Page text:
The Fifth Circle is completely unrelated to Better than Perfect. Whereas Better than Perfect is fun with light romance, The Fifth Circle explores mental illness, domestic abuse, and child abuse. It’s categorized as ‘New Adult’ because I wanted to make sure it didn’t get into the hands of any younger teens. Though there are teens who certainly deal with many of the issues explored in The Fifth Circle, as a parent, I wouldn’t want my younger teen reading it, and with my older teens, I’d like to talk with them about these issues before putting this type of book in their hands.
You have also written and published a Young Adult novel, The Séance. We would love to hear about that book, as well.
The Seance wasn’t my first foray into teen paranormal, but it’s my first scary book. It’s about a young teen named Abby who is obsessed with the supernatural. She uses a Ouija board to conduct a seance and quickly discovers the paranormal is not a playground. The demon who is accidentally summoned during the seance creates havoc in her life. There are a few scary scenes in the book and to be quite honest, there were times I scared myself when writing it.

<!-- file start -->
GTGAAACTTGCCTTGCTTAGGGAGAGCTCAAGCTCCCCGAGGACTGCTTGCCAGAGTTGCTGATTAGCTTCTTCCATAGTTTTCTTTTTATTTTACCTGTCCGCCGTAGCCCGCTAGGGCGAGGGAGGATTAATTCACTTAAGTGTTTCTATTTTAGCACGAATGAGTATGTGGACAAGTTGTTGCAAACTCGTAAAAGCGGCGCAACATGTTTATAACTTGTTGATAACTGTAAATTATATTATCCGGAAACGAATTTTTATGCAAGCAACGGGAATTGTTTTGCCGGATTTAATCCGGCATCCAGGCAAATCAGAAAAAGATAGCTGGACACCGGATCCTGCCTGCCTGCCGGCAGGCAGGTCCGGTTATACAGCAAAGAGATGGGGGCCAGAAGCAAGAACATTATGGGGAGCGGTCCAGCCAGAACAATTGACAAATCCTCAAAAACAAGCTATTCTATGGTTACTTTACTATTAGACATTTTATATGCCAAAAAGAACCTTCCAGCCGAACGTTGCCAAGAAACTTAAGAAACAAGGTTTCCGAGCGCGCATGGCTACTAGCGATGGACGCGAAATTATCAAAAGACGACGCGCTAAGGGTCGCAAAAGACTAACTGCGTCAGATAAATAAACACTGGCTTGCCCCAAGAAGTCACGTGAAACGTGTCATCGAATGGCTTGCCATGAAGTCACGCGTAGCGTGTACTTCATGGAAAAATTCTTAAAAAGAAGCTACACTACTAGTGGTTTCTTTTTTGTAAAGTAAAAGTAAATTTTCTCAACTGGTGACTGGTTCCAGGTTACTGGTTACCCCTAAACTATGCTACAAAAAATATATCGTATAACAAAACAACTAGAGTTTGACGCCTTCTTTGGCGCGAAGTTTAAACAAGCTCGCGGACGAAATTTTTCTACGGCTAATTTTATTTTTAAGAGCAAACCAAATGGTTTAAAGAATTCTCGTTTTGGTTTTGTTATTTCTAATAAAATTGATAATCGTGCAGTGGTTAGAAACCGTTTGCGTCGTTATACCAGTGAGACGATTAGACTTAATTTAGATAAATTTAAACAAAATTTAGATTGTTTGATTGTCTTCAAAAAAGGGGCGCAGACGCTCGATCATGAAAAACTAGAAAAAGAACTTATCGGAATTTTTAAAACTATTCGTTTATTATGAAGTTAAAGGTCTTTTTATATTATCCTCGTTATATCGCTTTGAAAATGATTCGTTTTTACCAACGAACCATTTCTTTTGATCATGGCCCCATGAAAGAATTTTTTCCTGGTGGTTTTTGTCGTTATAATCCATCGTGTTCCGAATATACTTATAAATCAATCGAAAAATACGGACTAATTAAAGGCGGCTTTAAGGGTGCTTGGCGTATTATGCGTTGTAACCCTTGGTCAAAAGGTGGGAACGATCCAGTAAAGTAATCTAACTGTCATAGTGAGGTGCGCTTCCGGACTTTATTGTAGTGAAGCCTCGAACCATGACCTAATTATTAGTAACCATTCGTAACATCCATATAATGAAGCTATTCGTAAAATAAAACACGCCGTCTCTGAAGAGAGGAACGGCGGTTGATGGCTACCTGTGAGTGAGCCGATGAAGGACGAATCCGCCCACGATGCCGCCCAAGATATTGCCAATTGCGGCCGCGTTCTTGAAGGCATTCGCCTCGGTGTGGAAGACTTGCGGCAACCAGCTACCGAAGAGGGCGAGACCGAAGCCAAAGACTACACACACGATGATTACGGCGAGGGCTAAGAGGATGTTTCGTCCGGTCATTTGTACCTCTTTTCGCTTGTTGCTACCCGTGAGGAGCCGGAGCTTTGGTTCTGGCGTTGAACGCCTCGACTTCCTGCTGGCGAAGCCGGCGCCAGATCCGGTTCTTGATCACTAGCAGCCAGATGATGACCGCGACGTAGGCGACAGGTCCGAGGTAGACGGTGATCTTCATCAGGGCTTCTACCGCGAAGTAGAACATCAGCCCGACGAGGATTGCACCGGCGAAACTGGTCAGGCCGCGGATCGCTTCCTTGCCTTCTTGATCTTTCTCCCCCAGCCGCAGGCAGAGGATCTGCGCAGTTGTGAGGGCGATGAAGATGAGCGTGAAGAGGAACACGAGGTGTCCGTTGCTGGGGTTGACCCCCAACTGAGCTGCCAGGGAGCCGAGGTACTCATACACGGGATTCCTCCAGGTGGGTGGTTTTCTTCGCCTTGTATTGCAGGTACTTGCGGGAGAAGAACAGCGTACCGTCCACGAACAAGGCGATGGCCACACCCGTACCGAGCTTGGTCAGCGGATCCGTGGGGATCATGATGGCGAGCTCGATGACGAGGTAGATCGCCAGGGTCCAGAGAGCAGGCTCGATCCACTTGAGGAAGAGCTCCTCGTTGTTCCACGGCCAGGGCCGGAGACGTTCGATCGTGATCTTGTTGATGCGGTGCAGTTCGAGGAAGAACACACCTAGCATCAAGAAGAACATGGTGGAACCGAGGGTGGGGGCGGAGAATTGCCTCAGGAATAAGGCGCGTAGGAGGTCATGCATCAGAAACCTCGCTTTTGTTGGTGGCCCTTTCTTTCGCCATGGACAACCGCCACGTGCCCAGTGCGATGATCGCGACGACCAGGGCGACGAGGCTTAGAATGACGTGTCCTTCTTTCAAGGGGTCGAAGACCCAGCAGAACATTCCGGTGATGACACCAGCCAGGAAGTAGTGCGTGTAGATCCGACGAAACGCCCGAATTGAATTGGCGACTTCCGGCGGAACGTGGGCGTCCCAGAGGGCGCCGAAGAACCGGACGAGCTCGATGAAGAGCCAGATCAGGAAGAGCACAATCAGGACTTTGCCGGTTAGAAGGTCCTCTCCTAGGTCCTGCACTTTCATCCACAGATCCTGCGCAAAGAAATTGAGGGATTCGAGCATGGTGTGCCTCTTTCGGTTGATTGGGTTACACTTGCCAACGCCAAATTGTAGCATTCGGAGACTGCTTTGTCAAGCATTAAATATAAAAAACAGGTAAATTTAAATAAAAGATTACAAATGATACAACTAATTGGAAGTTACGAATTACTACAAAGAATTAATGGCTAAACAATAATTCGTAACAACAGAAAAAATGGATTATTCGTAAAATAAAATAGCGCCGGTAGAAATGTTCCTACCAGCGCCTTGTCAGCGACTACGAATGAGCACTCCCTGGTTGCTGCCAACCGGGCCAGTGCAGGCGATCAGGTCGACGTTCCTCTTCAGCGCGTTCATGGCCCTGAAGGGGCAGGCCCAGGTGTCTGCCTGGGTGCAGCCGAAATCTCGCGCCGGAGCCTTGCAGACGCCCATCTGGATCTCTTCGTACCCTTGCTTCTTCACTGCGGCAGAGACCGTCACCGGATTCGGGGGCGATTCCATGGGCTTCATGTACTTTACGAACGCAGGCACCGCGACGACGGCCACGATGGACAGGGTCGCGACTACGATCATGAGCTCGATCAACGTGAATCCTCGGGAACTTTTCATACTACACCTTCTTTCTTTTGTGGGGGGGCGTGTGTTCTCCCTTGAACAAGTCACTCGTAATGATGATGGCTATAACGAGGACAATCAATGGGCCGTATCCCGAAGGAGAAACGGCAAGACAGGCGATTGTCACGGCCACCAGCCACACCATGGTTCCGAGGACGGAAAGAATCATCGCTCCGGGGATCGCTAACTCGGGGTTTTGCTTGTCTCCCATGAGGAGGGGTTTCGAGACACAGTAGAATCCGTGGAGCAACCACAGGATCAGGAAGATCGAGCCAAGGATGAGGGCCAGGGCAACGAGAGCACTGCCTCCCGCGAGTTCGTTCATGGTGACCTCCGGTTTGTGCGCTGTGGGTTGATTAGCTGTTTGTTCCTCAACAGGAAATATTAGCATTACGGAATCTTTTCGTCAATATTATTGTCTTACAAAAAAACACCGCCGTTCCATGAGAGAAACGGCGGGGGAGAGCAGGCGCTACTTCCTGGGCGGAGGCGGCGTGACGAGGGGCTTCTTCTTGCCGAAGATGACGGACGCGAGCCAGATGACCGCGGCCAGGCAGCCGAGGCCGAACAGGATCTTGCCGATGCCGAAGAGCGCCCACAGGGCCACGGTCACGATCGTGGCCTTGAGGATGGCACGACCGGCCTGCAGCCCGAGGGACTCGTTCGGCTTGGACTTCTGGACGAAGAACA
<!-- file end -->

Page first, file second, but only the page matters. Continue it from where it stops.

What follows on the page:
I’ve heard that you are working on two new novels, Sweet Sorrow and Viral. How far along are you? Do you have expected publication dates for those?
Sweet Sorrow is a teen romance that’s at the halfway mark. I wouldn’t expect publication until next spring or summer at the earliest. Viral is a work in progress I haven’t touched in ages. I don’t know when I’ll revisit it, as I’d like to finish Sweet Sorrow first.